A popular Los Angeles high school science teacher has been suspended after students turned in projects that appeared dangerous to administrators, spurring a campaign calling for his return to the classroom.
Students and parents have rallied around Greg Schiller after his suspension in February from the downtown Cortines School of Visual & Performing Arts. Supporters have organized a rally on his behalf at the campus for Thursday, gathered hundreds of signatures on a petition calling for his reinstatement and set up a social media page.
Schiller was ordered to report daily to a district administrative office pending an investigation after two students turned in science-fair projects that were designed to shoot small projectiles.
One project used compressed air to propel a small object but it was not connected to a source of air pressure, so it could not have been fired. (In 2012, President
Another project used the power from an AA battery to charge a tube surrounded by a coil. When the ninth-grader proposed it, Schiller told him to be more scientific, to construct and test different coils and to draw graphs and conduct additional analysis, said his parents, who also are Los Angeles teachers.
A school employee saw the air-pressure project and raised concerns about what looked to her like a weapon, according to the teachers union and supporters. Schiller, who said he never saw the completed projects except in photos, was summoned and sent home. Both projects were confiscated as "evidence," said Susan Ferguson, whose son did the coil project.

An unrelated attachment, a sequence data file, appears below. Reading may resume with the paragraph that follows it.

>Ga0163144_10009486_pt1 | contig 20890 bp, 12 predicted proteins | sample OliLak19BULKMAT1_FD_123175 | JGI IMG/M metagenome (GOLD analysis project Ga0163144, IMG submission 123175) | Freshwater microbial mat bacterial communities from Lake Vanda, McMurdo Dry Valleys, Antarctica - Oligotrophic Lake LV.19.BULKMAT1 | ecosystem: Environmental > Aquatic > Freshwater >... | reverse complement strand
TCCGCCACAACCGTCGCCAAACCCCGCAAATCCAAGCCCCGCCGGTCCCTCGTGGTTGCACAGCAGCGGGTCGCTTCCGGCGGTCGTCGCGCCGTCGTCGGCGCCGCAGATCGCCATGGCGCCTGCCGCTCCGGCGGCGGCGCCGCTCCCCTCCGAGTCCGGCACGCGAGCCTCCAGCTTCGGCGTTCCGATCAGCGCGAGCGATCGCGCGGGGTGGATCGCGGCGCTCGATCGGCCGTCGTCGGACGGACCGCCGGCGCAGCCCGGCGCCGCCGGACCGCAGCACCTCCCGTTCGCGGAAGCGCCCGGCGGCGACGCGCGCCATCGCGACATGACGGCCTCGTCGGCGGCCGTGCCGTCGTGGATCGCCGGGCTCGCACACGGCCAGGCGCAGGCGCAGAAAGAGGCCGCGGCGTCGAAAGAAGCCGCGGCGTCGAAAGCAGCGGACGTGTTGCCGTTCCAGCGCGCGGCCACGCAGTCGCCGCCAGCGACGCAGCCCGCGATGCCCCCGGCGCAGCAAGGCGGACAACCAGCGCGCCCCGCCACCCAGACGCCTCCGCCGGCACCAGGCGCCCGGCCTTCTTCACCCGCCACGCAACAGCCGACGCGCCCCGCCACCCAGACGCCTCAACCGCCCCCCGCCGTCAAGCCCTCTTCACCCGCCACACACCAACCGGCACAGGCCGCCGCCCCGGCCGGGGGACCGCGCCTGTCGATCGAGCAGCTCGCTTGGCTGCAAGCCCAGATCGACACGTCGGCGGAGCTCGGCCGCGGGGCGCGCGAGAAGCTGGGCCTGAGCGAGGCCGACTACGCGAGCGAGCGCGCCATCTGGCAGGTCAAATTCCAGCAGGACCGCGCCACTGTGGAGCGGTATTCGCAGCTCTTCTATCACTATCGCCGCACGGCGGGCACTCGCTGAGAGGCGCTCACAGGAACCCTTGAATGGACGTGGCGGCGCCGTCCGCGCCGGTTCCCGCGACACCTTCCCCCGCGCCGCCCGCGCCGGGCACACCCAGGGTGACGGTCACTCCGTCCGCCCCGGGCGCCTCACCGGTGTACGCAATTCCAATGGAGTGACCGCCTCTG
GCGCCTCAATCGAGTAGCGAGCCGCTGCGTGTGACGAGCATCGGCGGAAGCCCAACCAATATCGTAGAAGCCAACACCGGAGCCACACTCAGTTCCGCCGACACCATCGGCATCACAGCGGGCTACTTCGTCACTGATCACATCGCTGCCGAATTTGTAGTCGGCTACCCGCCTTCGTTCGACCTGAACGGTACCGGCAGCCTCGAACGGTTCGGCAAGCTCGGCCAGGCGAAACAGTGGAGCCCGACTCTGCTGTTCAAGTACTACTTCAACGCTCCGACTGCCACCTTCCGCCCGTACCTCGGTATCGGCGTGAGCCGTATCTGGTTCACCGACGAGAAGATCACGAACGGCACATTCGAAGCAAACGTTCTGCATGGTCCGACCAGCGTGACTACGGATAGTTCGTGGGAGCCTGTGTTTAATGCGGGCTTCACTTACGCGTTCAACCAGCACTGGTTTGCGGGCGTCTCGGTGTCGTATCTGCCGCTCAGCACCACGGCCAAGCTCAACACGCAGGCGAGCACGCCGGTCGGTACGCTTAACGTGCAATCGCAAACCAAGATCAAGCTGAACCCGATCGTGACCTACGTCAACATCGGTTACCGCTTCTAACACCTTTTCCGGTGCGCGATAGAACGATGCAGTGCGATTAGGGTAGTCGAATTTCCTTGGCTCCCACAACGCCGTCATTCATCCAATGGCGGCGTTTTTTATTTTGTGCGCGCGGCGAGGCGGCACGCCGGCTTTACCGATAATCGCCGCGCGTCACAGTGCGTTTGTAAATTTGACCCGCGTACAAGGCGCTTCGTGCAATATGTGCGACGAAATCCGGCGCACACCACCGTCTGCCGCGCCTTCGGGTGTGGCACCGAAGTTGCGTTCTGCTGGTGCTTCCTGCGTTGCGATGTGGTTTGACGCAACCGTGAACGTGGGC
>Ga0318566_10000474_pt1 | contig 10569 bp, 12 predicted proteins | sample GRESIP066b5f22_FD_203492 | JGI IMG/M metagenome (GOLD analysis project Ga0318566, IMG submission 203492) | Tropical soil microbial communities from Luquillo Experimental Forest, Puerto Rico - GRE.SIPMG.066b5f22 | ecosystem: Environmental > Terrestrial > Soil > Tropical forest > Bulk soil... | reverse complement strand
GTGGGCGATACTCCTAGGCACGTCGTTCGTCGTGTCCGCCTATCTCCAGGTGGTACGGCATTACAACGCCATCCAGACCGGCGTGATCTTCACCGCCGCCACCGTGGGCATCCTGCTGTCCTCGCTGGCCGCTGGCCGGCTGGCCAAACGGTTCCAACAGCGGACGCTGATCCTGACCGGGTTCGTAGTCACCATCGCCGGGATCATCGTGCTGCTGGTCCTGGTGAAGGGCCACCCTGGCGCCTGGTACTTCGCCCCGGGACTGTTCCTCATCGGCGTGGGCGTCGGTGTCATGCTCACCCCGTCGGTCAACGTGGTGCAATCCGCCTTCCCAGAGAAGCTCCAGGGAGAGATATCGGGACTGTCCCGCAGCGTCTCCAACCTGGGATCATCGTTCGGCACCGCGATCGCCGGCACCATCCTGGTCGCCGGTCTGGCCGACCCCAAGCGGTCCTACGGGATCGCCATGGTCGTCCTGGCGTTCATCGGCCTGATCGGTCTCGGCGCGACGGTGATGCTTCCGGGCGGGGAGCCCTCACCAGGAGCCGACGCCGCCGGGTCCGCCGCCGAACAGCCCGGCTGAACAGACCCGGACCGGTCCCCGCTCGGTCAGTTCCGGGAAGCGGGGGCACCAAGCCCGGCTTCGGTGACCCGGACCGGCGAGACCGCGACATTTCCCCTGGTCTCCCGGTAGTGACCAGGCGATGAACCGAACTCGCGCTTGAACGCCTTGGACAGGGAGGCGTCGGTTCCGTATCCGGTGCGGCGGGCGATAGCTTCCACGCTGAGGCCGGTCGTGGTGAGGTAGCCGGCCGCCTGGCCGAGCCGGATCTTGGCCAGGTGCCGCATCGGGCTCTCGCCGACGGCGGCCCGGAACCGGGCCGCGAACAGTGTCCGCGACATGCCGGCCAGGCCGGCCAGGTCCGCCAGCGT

L.A. Unified School District administrators have told Schiller that he was removed from his classroom for "supervising the building, research and development of imitation weapons," said union representative Roger Scott.
School administrators did not respond to inquiries. District officials said they could not comment on an ongoing probe.
"As far as we can tell, he's being punished for teaching science," said Warren Fletcher, president of United Teachers Los Angeles.
Schiller teaches Advanced Placement biology and psychology as well as regular and honors biology. Students are concerned about Advanced Placement exams for college credit in May.
"The class is now essentially a free period," said 17-year-old psychology student Liana Kleinman. "The sub does not have a psych background and can't help us with the work."
Schiller initially prepared lesson plans for the substitute, but the district directed him to stop in an email.
"This is really hurting my students more than anything else," Schiller said in an interview. "I would never do anything to set up a situation where a student could be harmed."
He coaches the school's fencing team, and administrators have determined the team cannot compete safely without Schiller in charge.
Schiller, 43, also was the teachers union representative on the campus and had been dealing with disagreements with administrators over updating the employment agreement under which the faculty works. His suspension, with pay, removed him from those discussions.
The expensive Grand Avenue arts high school has a troubled brief history, including repeated administrative and staff turnover.